Abdominal incisions: transverse vs vertical placement and continuous vs interrupted closure

H H Stone, S J Hoefling, P R Strom, W E Dunlop, T C Fabian
Southern Medical Journal 1983, 76 (9): 1106-8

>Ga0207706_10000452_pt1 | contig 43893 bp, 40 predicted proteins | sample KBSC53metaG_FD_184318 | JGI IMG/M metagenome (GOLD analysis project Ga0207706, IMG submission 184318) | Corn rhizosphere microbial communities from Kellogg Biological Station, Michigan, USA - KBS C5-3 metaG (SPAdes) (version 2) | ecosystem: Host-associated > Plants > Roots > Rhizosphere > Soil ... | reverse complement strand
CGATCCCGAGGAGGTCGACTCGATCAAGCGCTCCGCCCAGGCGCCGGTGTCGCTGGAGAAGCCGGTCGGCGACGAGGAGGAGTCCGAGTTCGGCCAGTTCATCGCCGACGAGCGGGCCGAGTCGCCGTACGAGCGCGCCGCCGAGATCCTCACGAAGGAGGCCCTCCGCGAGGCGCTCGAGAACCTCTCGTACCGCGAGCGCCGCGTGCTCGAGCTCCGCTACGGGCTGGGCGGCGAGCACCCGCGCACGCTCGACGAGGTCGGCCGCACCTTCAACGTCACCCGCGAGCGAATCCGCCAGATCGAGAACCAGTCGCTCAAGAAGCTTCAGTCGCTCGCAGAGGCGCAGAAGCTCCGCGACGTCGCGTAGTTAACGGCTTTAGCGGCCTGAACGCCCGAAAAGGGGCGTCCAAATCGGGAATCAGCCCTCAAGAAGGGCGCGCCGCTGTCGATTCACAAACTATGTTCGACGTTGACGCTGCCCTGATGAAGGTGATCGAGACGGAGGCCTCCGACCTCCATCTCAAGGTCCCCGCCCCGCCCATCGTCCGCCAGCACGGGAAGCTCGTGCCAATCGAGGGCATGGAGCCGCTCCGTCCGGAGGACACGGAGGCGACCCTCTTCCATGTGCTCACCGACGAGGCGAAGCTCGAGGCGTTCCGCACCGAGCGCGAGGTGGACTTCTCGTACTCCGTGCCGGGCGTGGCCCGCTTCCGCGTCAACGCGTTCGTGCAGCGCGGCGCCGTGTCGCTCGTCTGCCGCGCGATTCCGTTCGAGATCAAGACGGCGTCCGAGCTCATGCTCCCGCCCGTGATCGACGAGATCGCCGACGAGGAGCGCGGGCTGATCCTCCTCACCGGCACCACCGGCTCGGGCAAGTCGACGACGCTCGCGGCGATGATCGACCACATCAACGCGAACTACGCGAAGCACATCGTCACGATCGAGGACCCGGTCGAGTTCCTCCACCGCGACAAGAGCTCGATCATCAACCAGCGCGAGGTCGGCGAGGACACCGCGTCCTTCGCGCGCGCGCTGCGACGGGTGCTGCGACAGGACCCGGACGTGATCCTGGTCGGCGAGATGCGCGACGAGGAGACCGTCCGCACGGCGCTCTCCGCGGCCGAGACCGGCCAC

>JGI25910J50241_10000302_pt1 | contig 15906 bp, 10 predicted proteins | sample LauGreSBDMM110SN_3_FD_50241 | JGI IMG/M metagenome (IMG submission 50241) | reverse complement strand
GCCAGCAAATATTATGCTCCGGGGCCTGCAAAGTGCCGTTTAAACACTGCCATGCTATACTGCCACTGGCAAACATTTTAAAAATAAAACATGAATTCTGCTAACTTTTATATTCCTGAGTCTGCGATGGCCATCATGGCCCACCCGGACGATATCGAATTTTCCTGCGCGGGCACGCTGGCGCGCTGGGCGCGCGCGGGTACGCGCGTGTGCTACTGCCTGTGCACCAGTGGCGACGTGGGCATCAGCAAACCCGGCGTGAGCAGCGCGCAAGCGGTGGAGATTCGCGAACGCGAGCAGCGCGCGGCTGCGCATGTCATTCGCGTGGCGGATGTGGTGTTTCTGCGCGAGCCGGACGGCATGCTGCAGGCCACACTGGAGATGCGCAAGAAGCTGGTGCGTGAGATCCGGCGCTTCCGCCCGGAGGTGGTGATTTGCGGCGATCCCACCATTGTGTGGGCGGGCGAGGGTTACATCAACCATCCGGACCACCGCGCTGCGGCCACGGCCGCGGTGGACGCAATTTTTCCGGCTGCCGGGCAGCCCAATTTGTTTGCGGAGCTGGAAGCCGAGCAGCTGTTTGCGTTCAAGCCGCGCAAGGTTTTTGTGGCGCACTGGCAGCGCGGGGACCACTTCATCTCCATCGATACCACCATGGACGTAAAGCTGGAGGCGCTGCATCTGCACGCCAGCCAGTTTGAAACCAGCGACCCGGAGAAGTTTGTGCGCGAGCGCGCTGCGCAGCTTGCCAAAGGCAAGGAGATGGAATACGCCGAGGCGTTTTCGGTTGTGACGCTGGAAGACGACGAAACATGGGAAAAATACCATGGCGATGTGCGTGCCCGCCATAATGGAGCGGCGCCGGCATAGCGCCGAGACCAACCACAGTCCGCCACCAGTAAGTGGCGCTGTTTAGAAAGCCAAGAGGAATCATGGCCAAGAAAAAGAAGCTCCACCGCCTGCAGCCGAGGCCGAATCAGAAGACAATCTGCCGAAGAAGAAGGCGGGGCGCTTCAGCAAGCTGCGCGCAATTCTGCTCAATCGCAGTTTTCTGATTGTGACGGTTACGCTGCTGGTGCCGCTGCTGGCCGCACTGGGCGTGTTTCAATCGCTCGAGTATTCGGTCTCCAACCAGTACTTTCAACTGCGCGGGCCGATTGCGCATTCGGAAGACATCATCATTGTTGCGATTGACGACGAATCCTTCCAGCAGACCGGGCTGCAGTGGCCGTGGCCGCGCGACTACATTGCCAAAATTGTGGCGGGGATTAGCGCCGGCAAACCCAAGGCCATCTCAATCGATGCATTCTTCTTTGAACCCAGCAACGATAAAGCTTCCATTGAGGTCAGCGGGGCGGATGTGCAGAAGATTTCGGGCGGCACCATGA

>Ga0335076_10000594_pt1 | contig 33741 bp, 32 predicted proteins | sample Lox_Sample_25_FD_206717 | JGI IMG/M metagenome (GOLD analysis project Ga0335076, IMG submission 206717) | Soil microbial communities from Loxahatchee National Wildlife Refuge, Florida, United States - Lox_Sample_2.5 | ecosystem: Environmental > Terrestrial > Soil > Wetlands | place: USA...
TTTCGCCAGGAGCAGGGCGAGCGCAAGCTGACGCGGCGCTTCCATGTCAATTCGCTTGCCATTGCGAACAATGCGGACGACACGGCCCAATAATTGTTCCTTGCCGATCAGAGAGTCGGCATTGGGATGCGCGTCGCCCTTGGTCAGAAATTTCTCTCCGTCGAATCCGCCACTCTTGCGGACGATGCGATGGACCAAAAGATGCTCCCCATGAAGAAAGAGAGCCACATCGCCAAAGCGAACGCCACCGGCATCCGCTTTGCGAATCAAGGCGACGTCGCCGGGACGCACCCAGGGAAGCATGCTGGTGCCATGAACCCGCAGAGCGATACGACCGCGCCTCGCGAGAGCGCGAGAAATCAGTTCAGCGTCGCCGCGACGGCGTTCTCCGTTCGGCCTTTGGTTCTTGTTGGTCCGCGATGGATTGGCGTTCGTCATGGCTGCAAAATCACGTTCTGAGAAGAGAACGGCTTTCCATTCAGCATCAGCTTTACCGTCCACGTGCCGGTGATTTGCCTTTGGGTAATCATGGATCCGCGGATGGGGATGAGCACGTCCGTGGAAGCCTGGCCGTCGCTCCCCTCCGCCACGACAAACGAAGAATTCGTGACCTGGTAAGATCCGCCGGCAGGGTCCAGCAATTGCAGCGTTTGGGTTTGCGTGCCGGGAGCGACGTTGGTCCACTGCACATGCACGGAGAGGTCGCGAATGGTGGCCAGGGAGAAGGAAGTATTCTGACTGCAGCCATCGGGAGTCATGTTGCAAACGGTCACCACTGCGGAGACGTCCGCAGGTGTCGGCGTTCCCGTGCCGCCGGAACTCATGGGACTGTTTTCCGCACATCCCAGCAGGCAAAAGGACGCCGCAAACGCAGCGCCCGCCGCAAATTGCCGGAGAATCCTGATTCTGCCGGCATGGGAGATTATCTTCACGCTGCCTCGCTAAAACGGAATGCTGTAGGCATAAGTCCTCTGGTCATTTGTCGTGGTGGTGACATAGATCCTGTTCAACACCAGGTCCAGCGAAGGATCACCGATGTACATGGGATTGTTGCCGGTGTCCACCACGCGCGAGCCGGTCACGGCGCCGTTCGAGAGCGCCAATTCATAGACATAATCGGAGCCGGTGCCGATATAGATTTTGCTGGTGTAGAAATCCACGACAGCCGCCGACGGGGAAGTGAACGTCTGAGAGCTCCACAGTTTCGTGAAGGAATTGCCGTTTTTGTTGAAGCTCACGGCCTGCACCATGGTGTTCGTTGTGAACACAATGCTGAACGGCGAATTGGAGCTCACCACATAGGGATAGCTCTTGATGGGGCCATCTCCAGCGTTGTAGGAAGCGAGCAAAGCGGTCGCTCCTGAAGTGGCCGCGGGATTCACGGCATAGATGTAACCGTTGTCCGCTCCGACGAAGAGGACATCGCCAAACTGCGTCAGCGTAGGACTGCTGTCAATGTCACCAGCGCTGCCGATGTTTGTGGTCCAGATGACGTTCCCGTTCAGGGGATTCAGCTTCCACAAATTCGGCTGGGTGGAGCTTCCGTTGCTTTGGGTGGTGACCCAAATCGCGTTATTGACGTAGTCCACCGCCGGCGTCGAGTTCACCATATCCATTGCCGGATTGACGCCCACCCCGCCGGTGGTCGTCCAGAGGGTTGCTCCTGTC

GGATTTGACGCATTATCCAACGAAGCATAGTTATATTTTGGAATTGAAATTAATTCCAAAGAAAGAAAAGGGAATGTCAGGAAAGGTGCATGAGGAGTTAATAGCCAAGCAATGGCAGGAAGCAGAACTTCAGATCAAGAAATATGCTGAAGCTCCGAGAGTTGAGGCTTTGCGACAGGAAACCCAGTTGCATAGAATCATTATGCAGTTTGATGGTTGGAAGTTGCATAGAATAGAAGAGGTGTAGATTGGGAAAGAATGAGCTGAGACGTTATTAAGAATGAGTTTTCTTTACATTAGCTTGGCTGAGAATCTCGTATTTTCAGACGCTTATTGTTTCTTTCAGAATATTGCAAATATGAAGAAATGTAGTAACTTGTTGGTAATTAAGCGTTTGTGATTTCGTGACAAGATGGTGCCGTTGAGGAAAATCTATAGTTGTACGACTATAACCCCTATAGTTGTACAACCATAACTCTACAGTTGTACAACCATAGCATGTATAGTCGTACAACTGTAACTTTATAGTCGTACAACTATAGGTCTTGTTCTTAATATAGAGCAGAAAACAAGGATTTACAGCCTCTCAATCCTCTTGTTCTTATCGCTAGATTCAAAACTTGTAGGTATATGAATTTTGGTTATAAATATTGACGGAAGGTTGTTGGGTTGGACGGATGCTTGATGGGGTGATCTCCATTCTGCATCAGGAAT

A previous retrospective review of 2,006 emergency laparotomies had suggested that anesthesia and operative times could be reduced by using a continuous stitch closure for all layers of the incision. A prospective, randomized study was then implemented through use of odd/even digits in the last and next-to-last digits in the hospital number. Of 551 patients subjected to laparotomy because of abdominal trauma, no intraperitoneal injury was found in 212. There was no statistically significant difference in time expended or complications (wound or other, including pulmonary) on contrasting transverse (101) with vertical (111) incisions, or on comparing continuous (104) and interrupted (108) closure, with the exception of an average 26 minutes in time saved by a continuous suture (P = .02). Analysis of these same factors in 339 patients with trauma found at laparotomy could document no statistically significant difference. Such data support the use of a running suture for closure of the abdominal wall as a practical method to save anesthesia and operating time without increased risk of developing a wound or other postoperative complication.

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